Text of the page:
Getting Spurs’ Ford in gear might signal shuffling

By Jeff McDonald

The playmaking guard is on the mend, ready to soon resume his place in the Spurs’ rotation after being out since early January.

His coaches are excited, because he brings a dynamic few others on the team possess. He is a player with eyes in the back of his head, a Mensa-level basketball IQ and the enjoyable propensity to thread passes through the eye of a needle.

Manu Ginobili? Well, yes.

But also T.J. Ford.

“I can’t wait for T.J. to get back to 100 percent,” reserve guard Gary Neal said of the Spurs’ backup point man. “That’s a lot of open shots for me.”

It also could mean fewer minutes for Neal, but more on that later.

Tonight against Denver, Ginobili is likely — though not guaranteed — to reboot his season after a second stint on the injured list. His strained oblique has healed, and he’s been practicing at full tilt since the All-Star break ended.

Ford has played two games since missing 24 with a torn left hamstring suffered Jan. 10 in Milwaukee. His return to full strength could cause coach Gregg Popovich to reshuffle his second unit.

Reintegrating Ginobili back into the rotation is a no-brainer. Finding time for Ford, at the expense of other reserves who have been playing well, will be Popovich’s challenge over the season’s final two months.

“We’ve been playing a different way without him,” Popovich said. “It’s always an adjustment to see if you want to change that willy-nilly.”

The Spurs signed Ford to a one-year veteran minimum deal in December with designs on giving him all the available minutes at backup point guard.

Through the first two weeks of the season, it seemed to be working out. A pass-first distributor whose unselfishness fueled the offense for the Spurs’ second unit, Ford — a former college player of the year at Texas — seemed content to find everyone else for open jumpers and layups.

“I think we had a nice little chemistry before I got injured,” Ford said. “I’ve got the concept of the offense. I know where everyone is supposed to be.”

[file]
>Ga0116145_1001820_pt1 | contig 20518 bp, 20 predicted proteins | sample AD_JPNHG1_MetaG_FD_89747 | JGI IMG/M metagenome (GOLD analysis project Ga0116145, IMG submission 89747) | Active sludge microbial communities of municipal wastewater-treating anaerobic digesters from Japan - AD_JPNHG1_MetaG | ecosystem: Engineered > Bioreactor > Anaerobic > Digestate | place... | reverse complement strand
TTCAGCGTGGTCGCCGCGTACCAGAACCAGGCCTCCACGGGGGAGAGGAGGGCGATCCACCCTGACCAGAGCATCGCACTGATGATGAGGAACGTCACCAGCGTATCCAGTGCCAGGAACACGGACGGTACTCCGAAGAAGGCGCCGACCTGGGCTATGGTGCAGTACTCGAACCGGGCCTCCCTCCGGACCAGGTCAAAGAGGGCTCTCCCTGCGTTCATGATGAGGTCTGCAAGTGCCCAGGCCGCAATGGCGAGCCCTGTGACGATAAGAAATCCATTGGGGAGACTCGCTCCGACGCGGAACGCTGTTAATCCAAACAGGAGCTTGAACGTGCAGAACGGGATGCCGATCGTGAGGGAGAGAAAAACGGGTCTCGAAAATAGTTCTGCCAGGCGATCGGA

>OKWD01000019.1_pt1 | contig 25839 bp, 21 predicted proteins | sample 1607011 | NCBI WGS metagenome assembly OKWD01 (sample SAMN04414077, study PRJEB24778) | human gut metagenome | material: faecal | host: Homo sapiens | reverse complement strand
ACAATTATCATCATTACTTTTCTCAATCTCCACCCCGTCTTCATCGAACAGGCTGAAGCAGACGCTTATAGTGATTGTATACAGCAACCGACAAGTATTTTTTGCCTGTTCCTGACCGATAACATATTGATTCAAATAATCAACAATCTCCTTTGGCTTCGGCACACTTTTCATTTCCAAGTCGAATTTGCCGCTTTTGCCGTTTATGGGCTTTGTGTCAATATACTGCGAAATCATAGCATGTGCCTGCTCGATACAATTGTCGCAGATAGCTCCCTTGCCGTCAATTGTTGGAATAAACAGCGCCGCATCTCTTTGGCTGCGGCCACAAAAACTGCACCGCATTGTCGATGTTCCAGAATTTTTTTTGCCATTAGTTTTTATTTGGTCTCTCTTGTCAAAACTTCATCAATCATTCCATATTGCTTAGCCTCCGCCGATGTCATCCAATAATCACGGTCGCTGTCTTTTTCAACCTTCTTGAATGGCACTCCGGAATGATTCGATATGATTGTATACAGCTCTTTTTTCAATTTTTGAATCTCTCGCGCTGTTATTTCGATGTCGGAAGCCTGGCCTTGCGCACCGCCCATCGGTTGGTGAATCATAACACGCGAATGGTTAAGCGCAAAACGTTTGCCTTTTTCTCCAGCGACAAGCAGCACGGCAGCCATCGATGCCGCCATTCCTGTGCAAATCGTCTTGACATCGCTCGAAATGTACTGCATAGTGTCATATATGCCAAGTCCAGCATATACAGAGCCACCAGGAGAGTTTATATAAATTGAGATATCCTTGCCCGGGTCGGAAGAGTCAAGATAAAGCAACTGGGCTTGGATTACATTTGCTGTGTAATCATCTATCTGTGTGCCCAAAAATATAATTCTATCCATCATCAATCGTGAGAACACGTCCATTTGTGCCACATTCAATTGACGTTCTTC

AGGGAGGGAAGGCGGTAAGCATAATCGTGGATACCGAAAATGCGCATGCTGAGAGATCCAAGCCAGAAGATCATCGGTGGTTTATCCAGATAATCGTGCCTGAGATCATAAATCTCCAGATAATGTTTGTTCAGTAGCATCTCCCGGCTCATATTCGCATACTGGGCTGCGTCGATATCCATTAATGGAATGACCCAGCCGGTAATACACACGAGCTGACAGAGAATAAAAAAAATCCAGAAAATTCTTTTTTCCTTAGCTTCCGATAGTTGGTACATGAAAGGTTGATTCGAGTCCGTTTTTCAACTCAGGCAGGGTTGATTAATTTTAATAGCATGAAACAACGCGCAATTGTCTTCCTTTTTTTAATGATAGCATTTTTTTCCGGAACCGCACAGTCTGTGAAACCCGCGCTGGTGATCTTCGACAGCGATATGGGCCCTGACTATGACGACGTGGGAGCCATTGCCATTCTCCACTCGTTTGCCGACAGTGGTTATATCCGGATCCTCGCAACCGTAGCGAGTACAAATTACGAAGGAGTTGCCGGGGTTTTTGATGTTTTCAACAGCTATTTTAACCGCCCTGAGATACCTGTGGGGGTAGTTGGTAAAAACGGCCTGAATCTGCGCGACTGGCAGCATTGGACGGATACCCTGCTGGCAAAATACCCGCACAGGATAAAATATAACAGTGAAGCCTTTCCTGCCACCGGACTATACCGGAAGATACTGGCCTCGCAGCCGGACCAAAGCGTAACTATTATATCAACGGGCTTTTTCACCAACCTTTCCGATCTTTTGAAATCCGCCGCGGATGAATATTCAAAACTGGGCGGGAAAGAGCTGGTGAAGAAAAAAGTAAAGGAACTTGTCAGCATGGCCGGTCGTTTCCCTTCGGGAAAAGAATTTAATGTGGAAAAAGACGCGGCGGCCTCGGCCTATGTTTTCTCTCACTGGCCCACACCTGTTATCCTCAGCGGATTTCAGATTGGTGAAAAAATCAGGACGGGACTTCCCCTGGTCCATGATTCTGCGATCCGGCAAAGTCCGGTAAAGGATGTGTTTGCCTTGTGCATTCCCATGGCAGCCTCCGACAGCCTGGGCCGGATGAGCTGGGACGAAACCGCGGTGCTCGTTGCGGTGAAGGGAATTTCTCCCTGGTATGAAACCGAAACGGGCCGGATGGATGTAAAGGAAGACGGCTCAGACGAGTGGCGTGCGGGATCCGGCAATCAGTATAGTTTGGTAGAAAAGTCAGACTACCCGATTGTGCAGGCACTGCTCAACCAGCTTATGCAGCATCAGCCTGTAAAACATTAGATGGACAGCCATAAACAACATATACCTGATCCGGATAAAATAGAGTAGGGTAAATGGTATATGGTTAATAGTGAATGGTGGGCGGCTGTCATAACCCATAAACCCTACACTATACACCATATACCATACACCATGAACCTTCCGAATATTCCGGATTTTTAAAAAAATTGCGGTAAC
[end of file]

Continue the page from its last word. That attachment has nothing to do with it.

When Ford limped off the floor in Milwaukee, it pressed Neal — a shooting guard by trade — into duty as Tony Parker’s primary backup.

Though it isn’t his natural position, Neal manned the point admirably, and even developed some Ford-like ESP with center Tiago Splitter on the pick-and-roll.

Ford’s return, in theory, could eat into some of Neal’s minutes at point guard. Ginobili’s impending comeback will place a premium on everyone else’s minutes on the wing.

Popovich certainly isn’t going to complain about finally getting guys healthy. But it does create quite a rotation puzzle going forward.

“When somebody comes back, it always changes the dynamic, and you don’t know how it’s going to change it,” Popovich said.

“There’s no right or wrong. You’ve just got to feel it and see what the circumstances are each night.”

Neal looks at the upcoming competition for minutes, behind both Ginobili and Parker, as a positive development.

“When you get your chance, you’re going to have to play great to stay in the game, because we have so many good guards,” Neal said.

Ford’s return hasn’t quite created a rotational ripple effect yet. Still searching for basketball shape, Ford logged eight minutes against Chicago and 16 against Charlotte.

In the blowout win over the Bobcats, Ford scored seven points, made all three field goals, had three assists but — in a testament to his rustiness — committed three turnovers.

“My job is to allow other guys to make plays,” Ford said. “It’s not about me making plays. My role is to control the second unit and make sure we’re productive for the time we’re out there.”

What that second unit ultimately looks like is a matter to be determined over the next few months.
Twitter: @JMcDonald_SAEN

Spurs’ Ford back from D-League

By Jeff McDonald

T.J. Ford thoroughly enjoyed being a D-Leaguer for a day.

Of course, the seven-year NBA veteran didn’t have to endure a long, cramped bus ride, sleep in a less-than-five-star hotel or endure any of the other spartan accoutrements that accompany life in pro basketball’s minor leagues.

“It was just a practice,” Ford, the Spurs’ backup point guard, said of his one-day rehab stint with the Austin Toros. “I haven’t played a lot. I’m coming back from an injury. I think I had enough days off.”

Ford missed 22 games after suffering a torn left hamstring Jan. 10 in Milwaukee. He has totaled less than 30 minutes in three games since his return.

Under an NBA rule new for this season, teams are permitted to send veterans to the Development League, with the player’s consent. In years past, players with more than two seasons of NBA service time were ineligible for the D-League.